Friday Harbor, San Juan Island, Washington Friday, Aug 11 2017 

Washington State Ferry

Washington State Ferry

We drove the smart fortwo to Anacortes to take a 90-minute ferry to Friday Harbor on San Juan Island. On our drive, three or four miles on Chuckanut are narrow and heavy vehicles like our RV are not allowed. After waiting for some time, we drove aboard the ferry in a lane pinched between two large trucks. On our arrival in Friday Harbor we walked the streets, noting restaurants, shops, and bed-and-breakfast options. We passed the Whale Museum and decided to visit for another time. We waited in line for Downriggers which rewarded us with an outside table directly overlooking Friday Harbor. After lunch, we drove south where we visited the American Camp, a National Historic Park. We viewed an informative film that used watercolor paintings to tell the story about the ownership of the island. In 1859 and for some years thereafter ownership was shared with the British in the north, the Americans in the south. Outside the Visitor’s Center a telescope was focused on an eagle’s nest. We completed our island tour by going to the Cattle Point Interpretive Area. We passed a lighthouse but didn’t see any way to visit it. We returned to the Friday Harbor Ferry Landing and got in line at about 2:30 p.m. for the 3:45 ferry. Because we did not have a reservation, we had some anxiety about whether we would be able to board the ferry. There was no need to worry as there was some unused space. It was interesting to use the Washington State Ferry System, but I wouldn’t want to depend on it daily.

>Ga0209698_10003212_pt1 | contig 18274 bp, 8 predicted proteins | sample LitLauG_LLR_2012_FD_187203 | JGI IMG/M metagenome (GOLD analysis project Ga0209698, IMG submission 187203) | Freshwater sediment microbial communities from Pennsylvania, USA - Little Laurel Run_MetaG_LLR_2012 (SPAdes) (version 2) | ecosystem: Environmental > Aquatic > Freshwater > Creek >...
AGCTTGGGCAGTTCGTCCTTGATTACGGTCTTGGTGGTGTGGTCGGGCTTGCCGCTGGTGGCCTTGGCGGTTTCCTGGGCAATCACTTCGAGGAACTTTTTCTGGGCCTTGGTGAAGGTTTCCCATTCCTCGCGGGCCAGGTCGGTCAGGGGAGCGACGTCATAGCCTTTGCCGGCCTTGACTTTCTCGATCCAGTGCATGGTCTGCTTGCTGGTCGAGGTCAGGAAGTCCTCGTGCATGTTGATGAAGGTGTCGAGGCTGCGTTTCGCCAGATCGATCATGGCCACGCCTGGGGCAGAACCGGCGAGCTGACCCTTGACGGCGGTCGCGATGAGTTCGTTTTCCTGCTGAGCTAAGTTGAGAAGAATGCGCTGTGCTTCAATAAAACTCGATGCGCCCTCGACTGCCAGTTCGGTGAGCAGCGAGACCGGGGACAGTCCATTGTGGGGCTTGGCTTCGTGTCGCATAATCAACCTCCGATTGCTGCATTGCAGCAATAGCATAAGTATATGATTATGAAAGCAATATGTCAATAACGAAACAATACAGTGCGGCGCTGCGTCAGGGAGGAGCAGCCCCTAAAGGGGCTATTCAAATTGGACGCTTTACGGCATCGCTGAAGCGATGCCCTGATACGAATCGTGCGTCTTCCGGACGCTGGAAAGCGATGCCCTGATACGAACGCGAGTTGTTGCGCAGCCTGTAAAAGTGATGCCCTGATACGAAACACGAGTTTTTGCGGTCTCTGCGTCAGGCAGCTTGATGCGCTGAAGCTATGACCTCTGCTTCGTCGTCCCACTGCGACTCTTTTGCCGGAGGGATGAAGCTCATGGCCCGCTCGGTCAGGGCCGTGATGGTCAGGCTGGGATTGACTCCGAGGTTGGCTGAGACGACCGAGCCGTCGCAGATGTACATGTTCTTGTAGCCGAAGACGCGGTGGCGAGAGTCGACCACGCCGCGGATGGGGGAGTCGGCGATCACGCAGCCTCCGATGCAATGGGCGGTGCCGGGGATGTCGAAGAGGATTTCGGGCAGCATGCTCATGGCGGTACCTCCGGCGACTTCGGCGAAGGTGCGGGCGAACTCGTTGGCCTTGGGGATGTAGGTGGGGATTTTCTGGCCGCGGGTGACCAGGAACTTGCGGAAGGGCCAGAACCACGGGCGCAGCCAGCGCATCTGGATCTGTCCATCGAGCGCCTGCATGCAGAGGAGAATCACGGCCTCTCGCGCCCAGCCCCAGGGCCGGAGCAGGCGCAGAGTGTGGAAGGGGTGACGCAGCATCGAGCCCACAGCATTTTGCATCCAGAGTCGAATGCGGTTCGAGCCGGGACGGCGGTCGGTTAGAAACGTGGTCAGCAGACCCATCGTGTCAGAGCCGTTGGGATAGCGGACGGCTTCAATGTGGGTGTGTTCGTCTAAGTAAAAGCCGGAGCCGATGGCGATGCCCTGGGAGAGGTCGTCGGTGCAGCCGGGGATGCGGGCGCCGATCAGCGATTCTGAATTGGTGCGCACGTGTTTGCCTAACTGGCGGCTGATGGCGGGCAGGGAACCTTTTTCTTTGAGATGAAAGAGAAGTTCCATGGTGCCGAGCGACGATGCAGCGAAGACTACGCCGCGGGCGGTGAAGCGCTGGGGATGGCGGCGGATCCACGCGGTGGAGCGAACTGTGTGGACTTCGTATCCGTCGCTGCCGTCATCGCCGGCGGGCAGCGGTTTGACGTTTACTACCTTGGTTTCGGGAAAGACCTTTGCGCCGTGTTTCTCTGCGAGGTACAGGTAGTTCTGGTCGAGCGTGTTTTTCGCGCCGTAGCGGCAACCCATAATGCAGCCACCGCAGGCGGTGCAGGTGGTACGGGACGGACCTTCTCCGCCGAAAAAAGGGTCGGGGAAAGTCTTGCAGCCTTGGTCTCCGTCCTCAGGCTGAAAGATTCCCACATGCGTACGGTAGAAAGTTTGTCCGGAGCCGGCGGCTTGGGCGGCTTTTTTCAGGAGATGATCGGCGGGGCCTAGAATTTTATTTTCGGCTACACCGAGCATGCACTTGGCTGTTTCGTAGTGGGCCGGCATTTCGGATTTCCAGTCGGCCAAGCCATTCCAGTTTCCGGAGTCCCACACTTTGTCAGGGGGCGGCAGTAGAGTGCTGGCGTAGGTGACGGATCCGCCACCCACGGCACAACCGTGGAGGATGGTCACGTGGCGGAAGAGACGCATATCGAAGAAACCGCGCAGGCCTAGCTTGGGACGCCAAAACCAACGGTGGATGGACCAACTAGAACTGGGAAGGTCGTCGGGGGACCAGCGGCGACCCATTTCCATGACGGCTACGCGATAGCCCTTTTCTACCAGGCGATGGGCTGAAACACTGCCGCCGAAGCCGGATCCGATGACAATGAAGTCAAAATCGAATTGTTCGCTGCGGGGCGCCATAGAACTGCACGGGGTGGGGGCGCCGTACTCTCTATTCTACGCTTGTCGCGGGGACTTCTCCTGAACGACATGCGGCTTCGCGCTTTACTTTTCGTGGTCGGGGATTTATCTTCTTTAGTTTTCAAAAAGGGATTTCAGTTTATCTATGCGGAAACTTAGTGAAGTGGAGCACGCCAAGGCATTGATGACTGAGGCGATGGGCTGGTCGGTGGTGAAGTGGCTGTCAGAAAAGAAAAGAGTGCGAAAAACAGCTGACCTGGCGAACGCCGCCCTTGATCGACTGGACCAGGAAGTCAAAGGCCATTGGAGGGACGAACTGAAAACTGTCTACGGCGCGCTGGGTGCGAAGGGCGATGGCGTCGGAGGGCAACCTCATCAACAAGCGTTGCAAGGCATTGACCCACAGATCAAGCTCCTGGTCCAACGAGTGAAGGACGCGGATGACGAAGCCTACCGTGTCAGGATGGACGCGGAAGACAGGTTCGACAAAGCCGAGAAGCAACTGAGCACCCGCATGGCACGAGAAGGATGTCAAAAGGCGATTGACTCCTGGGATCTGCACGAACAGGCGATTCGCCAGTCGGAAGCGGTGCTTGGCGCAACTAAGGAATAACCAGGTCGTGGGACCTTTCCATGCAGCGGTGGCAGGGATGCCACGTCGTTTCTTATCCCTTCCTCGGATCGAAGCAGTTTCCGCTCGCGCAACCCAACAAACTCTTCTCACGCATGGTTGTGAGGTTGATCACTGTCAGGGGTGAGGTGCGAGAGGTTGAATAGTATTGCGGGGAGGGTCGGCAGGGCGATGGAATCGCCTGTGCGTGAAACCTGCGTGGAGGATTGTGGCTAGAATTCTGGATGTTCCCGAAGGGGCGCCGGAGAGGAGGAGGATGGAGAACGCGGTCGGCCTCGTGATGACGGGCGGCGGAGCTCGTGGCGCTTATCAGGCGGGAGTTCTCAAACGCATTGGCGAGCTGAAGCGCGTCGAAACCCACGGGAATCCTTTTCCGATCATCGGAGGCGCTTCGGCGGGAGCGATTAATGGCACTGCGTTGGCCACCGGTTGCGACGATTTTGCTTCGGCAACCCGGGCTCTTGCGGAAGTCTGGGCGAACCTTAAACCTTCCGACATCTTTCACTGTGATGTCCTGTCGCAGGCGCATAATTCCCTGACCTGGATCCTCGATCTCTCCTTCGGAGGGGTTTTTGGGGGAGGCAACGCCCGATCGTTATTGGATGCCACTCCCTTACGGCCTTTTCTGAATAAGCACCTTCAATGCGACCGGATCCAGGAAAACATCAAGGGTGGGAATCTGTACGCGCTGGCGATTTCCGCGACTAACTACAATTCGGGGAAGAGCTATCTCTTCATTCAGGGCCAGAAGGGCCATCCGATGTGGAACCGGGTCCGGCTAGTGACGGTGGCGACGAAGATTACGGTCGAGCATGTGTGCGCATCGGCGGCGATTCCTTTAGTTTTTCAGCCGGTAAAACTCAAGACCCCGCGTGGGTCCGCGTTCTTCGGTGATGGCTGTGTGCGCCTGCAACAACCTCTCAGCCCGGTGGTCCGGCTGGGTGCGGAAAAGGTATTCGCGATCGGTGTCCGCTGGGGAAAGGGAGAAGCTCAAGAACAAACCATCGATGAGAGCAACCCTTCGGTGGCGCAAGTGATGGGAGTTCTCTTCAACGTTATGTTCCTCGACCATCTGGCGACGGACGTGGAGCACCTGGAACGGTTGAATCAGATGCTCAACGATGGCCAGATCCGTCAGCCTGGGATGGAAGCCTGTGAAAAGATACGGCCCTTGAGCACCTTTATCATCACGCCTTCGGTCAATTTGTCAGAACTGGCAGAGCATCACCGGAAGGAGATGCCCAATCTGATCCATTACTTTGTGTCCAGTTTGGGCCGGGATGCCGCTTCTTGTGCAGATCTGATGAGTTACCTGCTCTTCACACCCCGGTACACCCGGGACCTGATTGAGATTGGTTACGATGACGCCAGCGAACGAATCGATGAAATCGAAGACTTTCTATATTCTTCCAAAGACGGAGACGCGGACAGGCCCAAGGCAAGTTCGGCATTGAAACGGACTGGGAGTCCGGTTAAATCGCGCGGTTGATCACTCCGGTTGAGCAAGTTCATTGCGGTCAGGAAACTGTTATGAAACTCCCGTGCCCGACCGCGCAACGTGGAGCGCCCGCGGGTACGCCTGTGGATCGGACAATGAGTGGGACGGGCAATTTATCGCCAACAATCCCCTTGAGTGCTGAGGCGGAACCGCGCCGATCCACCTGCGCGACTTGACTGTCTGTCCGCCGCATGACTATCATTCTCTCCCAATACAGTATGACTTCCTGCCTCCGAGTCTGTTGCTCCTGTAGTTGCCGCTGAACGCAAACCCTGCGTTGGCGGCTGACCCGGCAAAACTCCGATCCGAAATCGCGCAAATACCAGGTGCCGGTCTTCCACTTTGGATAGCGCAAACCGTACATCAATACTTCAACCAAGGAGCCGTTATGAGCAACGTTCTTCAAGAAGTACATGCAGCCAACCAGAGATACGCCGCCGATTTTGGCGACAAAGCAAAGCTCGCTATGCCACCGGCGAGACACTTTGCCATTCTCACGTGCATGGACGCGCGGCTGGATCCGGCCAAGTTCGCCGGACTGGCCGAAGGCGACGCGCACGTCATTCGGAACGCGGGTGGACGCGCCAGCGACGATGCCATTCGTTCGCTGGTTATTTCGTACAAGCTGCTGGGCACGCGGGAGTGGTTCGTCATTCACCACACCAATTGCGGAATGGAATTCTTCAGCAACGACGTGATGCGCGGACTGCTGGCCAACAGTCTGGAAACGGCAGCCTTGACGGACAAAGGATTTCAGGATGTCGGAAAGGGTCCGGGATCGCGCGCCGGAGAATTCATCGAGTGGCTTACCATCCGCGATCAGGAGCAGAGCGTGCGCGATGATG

Bellingham, Washington Friday, Aug 11 2017 

Dirty Dan Harris

Dirty Dan Harris